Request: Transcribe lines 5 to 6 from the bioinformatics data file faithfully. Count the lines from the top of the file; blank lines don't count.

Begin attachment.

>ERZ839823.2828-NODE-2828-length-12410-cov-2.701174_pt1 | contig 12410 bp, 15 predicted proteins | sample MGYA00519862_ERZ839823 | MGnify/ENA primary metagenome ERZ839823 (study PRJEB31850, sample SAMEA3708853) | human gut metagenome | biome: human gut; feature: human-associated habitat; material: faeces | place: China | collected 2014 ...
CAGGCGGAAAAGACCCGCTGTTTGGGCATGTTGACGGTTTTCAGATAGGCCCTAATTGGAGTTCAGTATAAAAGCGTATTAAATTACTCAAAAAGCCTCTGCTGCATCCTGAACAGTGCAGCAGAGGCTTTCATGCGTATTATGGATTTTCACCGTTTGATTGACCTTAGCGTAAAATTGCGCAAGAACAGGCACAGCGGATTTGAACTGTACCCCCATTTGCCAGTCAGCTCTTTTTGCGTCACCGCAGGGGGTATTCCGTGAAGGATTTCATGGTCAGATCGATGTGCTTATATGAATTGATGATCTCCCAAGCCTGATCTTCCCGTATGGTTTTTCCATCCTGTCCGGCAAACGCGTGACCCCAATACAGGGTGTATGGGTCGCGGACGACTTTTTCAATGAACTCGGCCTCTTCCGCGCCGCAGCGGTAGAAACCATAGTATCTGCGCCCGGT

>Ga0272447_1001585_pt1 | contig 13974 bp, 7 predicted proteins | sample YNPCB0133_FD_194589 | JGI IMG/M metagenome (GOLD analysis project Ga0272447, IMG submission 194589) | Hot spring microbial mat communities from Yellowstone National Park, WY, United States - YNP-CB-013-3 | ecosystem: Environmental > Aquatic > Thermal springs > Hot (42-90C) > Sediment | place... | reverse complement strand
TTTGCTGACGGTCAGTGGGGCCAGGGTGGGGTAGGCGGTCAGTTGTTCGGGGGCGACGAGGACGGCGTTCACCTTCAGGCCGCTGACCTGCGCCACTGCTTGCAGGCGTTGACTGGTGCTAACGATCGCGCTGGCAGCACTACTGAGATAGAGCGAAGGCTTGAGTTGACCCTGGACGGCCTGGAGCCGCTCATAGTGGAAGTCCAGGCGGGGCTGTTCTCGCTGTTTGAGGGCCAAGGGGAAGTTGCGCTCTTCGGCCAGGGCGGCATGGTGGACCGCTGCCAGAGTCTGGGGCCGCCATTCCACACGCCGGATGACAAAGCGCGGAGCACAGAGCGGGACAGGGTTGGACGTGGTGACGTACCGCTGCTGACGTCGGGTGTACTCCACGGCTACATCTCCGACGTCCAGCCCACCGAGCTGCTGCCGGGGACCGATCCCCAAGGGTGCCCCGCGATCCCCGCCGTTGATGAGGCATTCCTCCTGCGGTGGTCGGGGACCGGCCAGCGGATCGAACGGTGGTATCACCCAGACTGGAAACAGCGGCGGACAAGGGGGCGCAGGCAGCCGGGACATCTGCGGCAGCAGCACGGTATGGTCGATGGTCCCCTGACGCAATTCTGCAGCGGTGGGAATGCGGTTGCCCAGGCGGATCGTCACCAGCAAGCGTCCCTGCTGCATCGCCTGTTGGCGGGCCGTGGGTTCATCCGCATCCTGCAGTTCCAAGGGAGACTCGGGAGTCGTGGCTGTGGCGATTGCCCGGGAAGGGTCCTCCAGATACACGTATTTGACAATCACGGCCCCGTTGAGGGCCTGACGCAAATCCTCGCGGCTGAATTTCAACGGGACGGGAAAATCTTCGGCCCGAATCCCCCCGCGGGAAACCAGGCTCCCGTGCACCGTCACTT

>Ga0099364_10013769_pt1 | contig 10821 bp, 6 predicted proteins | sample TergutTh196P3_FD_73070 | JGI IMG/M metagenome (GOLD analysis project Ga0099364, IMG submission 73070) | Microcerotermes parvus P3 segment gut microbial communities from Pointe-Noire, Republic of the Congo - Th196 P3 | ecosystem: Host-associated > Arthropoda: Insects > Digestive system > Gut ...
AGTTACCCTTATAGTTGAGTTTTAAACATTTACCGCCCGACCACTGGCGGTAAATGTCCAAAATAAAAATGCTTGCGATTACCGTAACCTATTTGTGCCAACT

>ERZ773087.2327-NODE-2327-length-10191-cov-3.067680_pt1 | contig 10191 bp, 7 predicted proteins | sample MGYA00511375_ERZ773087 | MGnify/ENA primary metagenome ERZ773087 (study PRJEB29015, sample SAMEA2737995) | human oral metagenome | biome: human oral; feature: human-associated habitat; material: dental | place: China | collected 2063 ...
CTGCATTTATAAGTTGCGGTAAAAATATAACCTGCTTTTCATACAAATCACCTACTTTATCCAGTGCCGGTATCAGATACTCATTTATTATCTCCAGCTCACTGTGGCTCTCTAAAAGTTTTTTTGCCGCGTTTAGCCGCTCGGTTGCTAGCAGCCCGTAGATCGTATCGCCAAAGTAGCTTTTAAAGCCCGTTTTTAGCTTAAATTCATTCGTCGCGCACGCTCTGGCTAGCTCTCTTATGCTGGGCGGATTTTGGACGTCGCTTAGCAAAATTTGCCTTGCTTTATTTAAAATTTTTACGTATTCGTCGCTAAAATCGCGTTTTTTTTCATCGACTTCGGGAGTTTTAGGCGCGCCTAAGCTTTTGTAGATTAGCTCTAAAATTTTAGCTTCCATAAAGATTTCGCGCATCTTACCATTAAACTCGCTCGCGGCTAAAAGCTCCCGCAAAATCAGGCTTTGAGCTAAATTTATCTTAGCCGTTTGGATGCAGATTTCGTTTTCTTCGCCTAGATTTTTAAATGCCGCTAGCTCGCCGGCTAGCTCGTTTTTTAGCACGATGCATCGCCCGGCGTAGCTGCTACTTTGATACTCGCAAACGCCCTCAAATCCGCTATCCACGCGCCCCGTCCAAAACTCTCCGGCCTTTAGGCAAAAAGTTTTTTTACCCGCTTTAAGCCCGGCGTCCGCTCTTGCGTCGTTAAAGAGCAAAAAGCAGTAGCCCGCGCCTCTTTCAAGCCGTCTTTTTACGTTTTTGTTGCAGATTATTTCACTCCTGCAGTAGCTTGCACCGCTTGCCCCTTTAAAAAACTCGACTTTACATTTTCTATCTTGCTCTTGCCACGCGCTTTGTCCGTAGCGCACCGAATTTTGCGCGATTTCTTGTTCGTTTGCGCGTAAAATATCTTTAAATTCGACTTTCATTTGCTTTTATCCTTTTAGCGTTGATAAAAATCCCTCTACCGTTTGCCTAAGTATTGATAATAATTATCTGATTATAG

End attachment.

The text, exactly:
>Ga0099364_10013769_pt1 | contig 10821 bp, 6 predicted proteins | sample TergutTh196P3_FD_73070 | JGI IMG/M metagenome (GOLD analysis project Ga0099364, IMG submission 73070) | Microcerotermes parvus P3 segment gut microbial communities from Pointe-Noire, Republic of the Congo - Th196 P3 | ecosystem: Host-associated > Arthropoda: Insects > Digestive system > Gut ...
AGTTACCCTTATAGTTGAGTTTTAAACATTTACCGCCCGACCACTGGCGGTAAATGTCCAAAATAAAAATGCTTGCGATTACCGTAACCTATTTGTGCCAACT